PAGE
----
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Hoffmann, R. A wiki for the life sciences where authorship matters. Nature Genetics (2008)

Characterization and platelet inhibitory activity of bitistatin, a potent arginine-glycine-aspartic acid-containing peptide from the venom of the viper Bitis arietans.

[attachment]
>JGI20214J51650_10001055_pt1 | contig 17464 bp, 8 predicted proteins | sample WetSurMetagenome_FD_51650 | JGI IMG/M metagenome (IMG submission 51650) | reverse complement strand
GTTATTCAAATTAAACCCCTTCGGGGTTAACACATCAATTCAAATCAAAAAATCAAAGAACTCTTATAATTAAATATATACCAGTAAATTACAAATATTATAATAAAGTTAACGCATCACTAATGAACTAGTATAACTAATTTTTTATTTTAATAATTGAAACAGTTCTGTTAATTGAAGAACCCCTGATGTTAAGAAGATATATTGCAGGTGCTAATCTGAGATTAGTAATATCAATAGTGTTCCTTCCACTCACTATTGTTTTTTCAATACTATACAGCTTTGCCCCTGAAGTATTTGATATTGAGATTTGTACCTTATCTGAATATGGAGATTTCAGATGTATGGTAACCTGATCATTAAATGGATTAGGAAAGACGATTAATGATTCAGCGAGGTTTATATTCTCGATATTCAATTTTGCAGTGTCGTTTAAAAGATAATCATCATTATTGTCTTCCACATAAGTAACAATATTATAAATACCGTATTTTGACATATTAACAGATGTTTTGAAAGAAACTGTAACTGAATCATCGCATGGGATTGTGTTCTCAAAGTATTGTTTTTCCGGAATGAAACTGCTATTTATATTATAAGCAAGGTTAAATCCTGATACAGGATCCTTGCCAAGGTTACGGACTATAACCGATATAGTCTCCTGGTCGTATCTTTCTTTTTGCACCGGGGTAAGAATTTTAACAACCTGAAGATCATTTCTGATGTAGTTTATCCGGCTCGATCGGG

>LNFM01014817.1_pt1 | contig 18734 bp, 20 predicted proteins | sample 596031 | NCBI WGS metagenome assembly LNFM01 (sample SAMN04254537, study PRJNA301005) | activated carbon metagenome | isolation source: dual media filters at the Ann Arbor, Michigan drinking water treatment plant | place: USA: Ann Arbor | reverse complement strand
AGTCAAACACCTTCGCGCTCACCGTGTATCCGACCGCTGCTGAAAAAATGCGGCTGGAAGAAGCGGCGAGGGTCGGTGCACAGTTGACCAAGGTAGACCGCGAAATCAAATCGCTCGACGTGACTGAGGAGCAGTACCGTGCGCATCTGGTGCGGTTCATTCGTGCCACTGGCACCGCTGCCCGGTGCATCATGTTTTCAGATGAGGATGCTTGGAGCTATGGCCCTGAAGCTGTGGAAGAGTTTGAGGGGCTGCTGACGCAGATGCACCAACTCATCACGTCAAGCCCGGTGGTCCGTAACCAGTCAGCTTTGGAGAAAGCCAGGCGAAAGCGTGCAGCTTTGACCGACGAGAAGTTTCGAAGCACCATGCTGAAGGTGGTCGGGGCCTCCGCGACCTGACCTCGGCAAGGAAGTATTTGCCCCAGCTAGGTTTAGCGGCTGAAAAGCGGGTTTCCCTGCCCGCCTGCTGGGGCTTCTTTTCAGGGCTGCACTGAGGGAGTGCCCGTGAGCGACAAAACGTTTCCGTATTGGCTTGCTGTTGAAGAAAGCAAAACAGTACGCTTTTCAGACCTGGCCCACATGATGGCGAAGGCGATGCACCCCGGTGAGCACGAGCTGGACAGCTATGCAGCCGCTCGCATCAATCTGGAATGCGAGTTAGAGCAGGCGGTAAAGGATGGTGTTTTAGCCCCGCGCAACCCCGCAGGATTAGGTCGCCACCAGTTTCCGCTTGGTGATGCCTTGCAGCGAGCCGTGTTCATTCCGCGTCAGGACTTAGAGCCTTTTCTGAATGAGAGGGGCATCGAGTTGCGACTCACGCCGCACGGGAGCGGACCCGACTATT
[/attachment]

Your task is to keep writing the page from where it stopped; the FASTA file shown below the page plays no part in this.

A platelet aggregation inhibitory protein, bitistatin, was isolated from the venom of the puff adder Bitis arietans. This protein is a single-chain peptide containing 83 amino acids and 7 disulfide bonds. Bitistatin contains the sequence arginine-glycine-aspartic acid and shows considerable homology to two previously described snake venom platelet aggregation inhibitors, trigramin and echistatin. Bitistatin inhibited human and canine platelet aggregation initiated by 10 microM ADP in vitro with IC50 values of 237 +/- 13 and 28 +/- 3 nM, respectively. In order to assess the antithrombotic potential of bitistatin, a canine model of platelet-dependent coronary thrombus formation was utilized. Injection of bitistatin at 10-100 micrograms/kg (0.7-7 nmol/kg, intravenously (i.v.] resulted in dose-dependent inhibition of both platelet aggregation ex vivo and platelet-dependent cyclical flow reductions. The effective dose to inhibit cyclical flow reductions was 30 micrograms/kg, i.v. A higher dose of bitistatin (100 micrograms/kg, i.v.) inhibited cyclical flow reductions for 160 +/- 29 min as well as attenuated ex vivo platelet aggregation. Bitistatin at 100 micrograms/kg, i.v. prolonged the bleeding time 4 x normal at 15 min post-administration but returned to normal at 3 h. Thus, in a canine model of in vivo platelet aggregation, bitistatin is an effective antiplatelet agent to inhibit periodic cyclical flow reductions. Bitistatin also exhibits reversible effects of ex vivo platelet aggregation as well as on bleeding time.[1]


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